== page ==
Picture a child under several needle punctures without any form of sedation. Would you consider it, if your child were ill and not responding to conventional medical treatment? A surprising number of parents have.
Although the action of taking your child to see a trained acupuncturist may seem unnatural for some parents, for others it seemed the only course of remedy. Their willingness to have their children undergo this traditional Chinese practice have enabled research studies to be conducted, which has since provided evidence for its acceptance into Western culture.
Acupuncture is an alternative treatment modality that reportedly offers curative benefits to patients for specific types of ailments through insertion and manipulation of thin needles in the body.
After careful review of studies spanning 60 years, Dr. Sunita Vohra, professor in the Department of Paediatrics and her colleagues of the University of Alberta in Edmonton assert “acupuncture is safe for children.” The study was recently published in the Medical Journal, which now joins other peer reviewed evidence-based standards.
The recurring theme throughout the study, however, is one that strongly touts the treatment safe, only when administered by trained practitioners. Based on review of 37 studies in over half a century Dr. Vohra decisively concludes the procedure safe for children.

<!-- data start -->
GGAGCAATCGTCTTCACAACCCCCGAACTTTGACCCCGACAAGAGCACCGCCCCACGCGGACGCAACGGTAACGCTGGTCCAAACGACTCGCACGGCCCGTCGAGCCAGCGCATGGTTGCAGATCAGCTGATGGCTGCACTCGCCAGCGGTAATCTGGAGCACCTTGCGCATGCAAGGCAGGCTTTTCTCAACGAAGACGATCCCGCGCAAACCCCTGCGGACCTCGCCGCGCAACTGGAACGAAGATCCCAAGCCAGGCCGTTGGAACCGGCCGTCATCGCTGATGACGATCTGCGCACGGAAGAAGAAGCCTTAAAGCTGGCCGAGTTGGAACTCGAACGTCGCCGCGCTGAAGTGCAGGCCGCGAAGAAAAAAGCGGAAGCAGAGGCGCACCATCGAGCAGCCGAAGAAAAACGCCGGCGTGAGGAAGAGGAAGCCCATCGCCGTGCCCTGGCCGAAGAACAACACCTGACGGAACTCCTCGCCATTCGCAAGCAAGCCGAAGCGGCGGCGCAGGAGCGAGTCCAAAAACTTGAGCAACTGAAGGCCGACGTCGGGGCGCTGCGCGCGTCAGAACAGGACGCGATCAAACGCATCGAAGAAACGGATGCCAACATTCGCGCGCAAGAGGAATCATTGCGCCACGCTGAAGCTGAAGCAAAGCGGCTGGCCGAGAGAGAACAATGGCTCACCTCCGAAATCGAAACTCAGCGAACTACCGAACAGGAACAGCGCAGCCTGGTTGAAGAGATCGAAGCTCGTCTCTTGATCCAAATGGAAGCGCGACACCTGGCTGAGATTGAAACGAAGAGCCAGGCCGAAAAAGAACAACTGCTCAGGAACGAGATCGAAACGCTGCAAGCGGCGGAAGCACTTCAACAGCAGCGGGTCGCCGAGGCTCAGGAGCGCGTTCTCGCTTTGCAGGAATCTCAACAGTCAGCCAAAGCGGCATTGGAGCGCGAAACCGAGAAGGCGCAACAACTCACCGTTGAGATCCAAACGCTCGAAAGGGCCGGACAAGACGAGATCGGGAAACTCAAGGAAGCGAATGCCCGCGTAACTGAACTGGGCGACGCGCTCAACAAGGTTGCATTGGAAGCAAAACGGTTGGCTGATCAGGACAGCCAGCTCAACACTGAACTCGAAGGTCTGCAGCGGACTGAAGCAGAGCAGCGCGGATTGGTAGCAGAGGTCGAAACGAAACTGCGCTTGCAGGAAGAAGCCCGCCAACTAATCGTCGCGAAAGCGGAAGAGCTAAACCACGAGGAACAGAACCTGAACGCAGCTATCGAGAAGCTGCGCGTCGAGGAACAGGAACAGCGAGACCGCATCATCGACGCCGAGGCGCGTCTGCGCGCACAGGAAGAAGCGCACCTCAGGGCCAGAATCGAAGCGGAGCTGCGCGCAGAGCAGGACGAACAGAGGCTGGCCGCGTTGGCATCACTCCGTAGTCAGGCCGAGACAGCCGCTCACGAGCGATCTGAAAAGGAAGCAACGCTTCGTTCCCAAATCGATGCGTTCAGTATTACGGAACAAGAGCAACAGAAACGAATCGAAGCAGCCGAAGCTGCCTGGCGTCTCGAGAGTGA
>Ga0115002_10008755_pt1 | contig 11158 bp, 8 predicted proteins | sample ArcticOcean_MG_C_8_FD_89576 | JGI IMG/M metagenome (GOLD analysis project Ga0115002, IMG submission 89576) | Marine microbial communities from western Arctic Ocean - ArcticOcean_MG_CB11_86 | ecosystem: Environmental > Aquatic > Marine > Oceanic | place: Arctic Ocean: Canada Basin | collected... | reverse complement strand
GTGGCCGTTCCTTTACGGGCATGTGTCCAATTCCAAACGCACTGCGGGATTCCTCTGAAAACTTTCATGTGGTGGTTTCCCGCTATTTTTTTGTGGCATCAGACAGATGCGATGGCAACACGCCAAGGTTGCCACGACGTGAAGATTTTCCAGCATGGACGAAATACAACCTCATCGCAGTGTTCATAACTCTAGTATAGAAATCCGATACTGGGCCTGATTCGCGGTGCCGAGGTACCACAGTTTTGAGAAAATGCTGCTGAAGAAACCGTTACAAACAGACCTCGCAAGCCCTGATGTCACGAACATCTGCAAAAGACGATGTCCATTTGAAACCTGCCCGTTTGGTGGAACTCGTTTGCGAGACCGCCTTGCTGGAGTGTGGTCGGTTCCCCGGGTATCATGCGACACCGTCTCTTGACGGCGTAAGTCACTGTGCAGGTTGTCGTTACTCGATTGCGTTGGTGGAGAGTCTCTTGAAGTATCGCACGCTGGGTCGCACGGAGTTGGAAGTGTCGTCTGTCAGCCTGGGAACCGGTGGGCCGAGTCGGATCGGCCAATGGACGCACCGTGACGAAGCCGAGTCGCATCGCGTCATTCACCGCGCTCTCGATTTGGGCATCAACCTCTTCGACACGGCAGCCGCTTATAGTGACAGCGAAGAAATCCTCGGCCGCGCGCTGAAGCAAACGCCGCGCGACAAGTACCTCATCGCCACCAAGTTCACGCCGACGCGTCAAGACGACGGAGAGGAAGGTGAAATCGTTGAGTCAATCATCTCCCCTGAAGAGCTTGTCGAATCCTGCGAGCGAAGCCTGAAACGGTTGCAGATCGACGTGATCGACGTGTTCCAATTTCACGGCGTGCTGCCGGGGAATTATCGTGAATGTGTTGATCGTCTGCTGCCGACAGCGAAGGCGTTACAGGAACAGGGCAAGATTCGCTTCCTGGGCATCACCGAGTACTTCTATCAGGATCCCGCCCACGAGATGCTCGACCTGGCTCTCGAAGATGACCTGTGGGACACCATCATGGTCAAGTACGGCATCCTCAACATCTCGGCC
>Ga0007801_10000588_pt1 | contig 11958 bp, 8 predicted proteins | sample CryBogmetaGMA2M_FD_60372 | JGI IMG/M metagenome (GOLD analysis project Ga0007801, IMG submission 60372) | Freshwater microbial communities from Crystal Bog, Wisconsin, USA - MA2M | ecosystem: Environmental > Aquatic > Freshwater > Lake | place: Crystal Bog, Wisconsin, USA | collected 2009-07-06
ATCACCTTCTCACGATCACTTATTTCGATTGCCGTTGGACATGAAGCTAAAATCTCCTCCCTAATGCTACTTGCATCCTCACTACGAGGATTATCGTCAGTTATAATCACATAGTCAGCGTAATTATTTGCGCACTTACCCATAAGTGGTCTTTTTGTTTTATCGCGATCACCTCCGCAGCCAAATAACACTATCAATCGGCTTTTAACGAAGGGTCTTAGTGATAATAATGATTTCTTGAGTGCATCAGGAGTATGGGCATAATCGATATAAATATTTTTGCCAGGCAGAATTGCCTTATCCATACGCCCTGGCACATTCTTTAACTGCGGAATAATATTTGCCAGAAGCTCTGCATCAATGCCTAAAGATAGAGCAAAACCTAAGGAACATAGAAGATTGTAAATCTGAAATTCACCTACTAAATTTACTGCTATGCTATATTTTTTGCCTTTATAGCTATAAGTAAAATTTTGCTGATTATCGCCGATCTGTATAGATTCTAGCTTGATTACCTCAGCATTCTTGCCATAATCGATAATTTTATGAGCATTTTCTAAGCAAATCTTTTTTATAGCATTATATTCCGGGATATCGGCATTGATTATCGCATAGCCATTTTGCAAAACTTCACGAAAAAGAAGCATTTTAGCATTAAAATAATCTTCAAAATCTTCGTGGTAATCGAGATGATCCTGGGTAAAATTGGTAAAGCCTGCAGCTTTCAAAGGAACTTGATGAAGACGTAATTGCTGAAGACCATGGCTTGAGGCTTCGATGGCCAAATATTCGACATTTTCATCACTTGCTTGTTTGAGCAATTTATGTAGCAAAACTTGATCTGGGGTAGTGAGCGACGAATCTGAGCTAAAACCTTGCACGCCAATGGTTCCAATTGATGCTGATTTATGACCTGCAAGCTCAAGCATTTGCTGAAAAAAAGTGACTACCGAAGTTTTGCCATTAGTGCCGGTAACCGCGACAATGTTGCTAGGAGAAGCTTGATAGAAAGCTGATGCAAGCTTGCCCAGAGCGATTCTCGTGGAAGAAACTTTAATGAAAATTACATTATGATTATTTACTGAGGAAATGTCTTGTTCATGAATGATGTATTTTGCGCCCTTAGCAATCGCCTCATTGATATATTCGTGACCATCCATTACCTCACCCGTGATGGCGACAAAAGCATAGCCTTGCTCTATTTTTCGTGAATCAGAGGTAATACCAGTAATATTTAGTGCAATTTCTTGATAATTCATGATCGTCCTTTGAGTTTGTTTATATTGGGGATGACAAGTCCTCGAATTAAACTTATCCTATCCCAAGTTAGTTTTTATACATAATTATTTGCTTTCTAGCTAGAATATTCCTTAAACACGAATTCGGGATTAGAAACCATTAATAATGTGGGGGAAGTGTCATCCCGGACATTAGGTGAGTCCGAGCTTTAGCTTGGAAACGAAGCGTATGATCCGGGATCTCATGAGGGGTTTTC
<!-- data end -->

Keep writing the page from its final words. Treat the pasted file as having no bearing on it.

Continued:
In the findings, 1,422 children were successfully treated with few exceptions of mild adverse effects dominating the reports. These adverse effects included pain, bruising, bleeding and worsening of symptoms occurring in 168 of the 1,422 children in the studies.
Severe effects were also reported. Twenty-five (25) serious events occurred in children with needle acupuncture; the majority of cases resulted in thumb deformity, usually after 1 year of treatment.
Also, “five serious infections consisted of one case of HIV, one sacroiliitis, one septic arthritis of a lumbar facet joint, a pyogenic spondylitis, and a case of sub-periosteal abscess and osteomyelitis of the frontal bone.” These reports reflected sub-standard sterile technique in performance of the procedure.
In one serious event a boy died having received a cardiac rupture. The autopsy report revealed needle holes in the diaphragm, the pericardium, and right ventricular wall, for which the cause of death was deemed puncture of the heart.
“Current acupuncture regulations precisely detail protocols intended to maximize the safety of acupuncture practice, including procedures for sterilization and needling in the areas of organs,” researchers said. They however, added that “it is unknown what regulations were in place at the times and places of these adverse events.”
For parents to take their children to an acupuncturist for treatment imply that: either they believe in the health promotional benefits of homeopathic medicine or have resorted to its technique, having exhausted all options in the medical system. Despair and lack of satisfactory answers for their children’s ailments are compelling reasons why parents will seek alternative forms of therapy.
But can this review convince a wider cross-section of families that acupuncture is safe for their children? Based on what researchers have said “the small number of participants included in the reviewed studies has limited the ability to draw conclusions about the overall safety of pediatric acupuncture,” they acknowledged.
Article first published as Acupuncture for Kids â€“ How Safe is it? on Technorati.